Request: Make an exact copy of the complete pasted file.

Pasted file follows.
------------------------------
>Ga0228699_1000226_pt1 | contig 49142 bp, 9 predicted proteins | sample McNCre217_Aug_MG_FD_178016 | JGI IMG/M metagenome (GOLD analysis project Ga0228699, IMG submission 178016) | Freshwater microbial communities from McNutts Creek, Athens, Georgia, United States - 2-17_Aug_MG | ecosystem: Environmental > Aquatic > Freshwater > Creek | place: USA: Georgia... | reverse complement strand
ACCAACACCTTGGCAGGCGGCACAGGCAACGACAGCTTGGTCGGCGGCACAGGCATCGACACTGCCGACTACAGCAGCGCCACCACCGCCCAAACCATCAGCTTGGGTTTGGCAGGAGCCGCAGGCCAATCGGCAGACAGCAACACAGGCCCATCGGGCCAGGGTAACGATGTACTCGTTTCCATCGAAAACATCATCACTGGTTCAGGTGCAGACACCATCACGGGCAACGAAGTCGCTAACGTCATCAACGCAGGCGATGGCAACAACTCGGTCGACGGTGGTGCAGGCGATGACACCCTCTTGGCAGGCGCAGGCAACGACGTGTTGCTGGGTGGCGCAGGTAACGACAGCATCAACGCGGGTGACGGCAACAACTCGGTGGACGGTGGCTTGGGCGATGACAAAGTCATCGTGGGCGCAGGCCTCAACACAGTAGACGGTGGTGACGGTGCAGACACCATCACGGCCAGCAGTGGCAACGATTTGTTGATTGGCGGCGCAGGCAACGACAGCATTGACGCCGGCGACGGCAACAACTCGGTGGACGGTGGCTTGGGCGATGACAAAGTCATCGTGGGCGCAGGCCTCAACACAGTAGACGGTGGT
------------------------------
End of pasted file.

>Ga0228699_1000226_pt1 | contig 49142 bp, 9 predicted proteins | sample McNCre217_Aug_MG_FD_178016 | JGI IMG/M metagenome (GOLD analysis project Ga0228699, IMG submission 178016) | Freshwater microbial communities from McNutts Creek, Athens, Georgia, United States - 2-17_Aug_MG | ecosystem: Environmental > Aquatic > Freshwater > Creek | place: USA: Georgia... | reverse complement strand
ACCAACACCTTGGCAGGCGGCACAGGCAACGACAGCTTGGTCGGCGGCACAGGCATCGACACTGCCGACTACAGCAGCGCCACCACCGCCCAAACCATCAGCTTGGGTTTGGCAGGAGCCGCAGGCCAATCGGCAGACAGCAACACAGGCCCATCGGGCCAGGGTAACGATGTACTCGTTTCCATCGAAAACATCATCACTGGTTCAGGTGCAGACACCATCACGGGCAACGAAGTCGCTAACGTCATCAACGCAGGCGATGGCAACAACTCGGTCGACGGTGGTGCAGGCGATGACACCCTCTTGGCAGGCGCAGGCAACGACGTGTTGCTGGGTGGCGCAGGTAACGACAGCATCAACGCGGGTGACGGCAACAACTCGGTGGACGGTGGCTTGGGCGATGACAAAGTCATCGTGGGCGCAGGCCTCAACACAGTAGACGGTGGTGACGGTGCAGACACCATCACGGCCAGCAGTGGCAACGATTTGTTGATTGGCGGCGCAGGCAACGACAGCATTGACGCCGGCGACGGCAACAACTCGGTGGACGGTGGCTTGGGCGATGACAAAGTCATCGTGGGCGCAGGCCTCAACACAGTAGACGGTGGT